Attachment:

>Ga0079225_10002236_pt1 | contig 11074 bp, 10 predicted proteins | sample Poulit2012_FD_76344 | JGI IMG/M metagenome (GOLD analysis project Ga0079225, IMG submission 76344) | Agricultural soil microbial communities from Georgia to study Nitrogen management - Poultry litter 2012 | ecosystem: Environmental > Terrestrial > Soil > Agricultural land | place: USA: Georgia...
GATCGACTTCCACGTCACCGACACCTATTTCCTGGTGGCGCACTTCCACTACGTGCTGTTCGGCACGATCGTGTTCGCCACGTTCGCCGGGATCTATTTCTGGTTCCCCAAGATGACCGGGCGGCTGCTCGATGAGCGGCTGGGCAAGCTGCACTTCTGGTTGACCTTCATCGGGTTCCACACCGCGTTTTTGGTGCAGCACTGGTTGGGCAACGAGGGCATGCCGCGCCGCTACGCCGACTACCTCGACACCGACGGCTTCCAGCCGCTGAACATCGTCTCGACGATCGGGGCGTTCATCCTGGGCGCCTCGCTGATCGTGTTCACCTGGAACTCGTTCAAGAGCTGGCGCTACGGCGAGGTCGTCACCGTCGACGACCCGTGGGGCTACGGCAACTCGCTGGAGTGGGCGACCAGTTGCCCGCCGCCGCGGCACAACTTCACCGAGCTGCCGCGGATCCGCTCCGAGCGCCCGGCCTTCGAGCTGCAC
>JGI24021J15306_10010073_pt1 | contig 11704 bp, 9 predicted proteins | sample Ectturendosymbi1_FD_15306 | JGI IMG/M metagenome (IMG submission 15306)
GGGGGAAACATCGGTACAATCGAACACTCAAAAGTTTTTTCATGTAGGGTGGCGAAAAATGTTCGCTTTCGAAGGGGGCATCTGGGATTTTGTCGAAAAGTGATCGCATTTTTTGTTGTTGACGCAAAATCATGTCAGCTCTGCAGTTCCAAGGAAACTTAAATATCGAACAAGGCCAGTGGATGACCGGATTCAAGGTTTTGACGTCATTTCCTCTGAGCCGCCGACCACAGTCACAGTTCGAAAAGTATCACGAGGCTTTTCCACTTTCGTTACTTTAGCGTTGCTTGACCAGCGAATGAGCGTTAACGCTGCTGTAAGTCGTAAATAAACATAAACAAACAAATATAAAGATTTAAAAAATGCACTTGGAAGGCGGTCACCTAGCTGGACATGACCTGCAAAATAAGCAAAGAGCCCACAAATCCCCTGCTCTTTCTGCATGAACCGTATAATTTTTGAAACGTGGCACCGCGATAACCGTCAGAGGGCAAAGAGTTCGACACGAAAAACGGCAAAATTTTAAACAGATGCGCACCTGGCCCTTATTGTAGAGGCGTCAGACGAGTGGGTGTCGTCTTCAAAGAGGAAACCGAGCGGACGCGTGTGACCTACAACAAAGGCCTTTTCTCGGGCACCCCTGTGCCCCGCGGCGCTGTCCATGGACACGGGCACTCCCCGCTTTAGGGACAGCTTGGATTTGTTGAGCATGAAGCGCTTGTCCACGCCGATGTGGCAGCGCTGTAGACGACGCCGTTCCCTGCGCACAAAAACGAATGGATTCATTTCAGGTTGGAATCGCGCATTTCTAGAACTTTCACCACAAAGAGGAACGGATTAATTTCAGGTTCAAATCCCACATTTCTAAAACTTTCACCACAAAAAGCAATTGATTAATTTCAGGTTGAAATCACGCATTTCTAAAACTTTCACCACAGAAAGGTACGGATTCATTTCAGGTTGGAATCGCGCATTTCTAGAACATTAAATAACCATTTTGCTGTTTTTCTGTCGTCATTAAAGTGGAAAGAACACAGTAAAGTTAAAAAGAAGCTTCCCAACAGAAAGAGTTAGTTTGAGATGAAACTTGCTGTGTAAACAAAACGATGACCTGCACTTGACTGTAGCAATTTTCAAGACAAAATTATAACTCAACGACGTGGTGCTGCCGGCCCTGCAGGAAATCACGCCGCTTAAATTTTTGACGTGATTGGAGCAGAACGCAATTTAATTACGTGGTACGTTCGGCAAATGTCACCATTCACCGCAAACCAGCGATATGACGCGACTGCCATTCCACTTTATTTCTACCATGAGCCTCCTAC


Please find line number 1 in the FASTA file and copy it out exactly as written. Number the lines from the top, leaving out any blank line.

>Ga0079225_10002236_pt1 | contig 11074 bp, 10 predicted proteins | sample Poulit2012_FD_76344 | JGI IMG/M metagenome (GOLD analysis project Ga0079225, IMG submission 76344) | Agricultural soil microbial communities from Georgia to study Nitrogen management - Poultry litter 2012 | ecosystem: Environmental > Terrestrial > Soil > Agricultural land | place: USA: Georgia...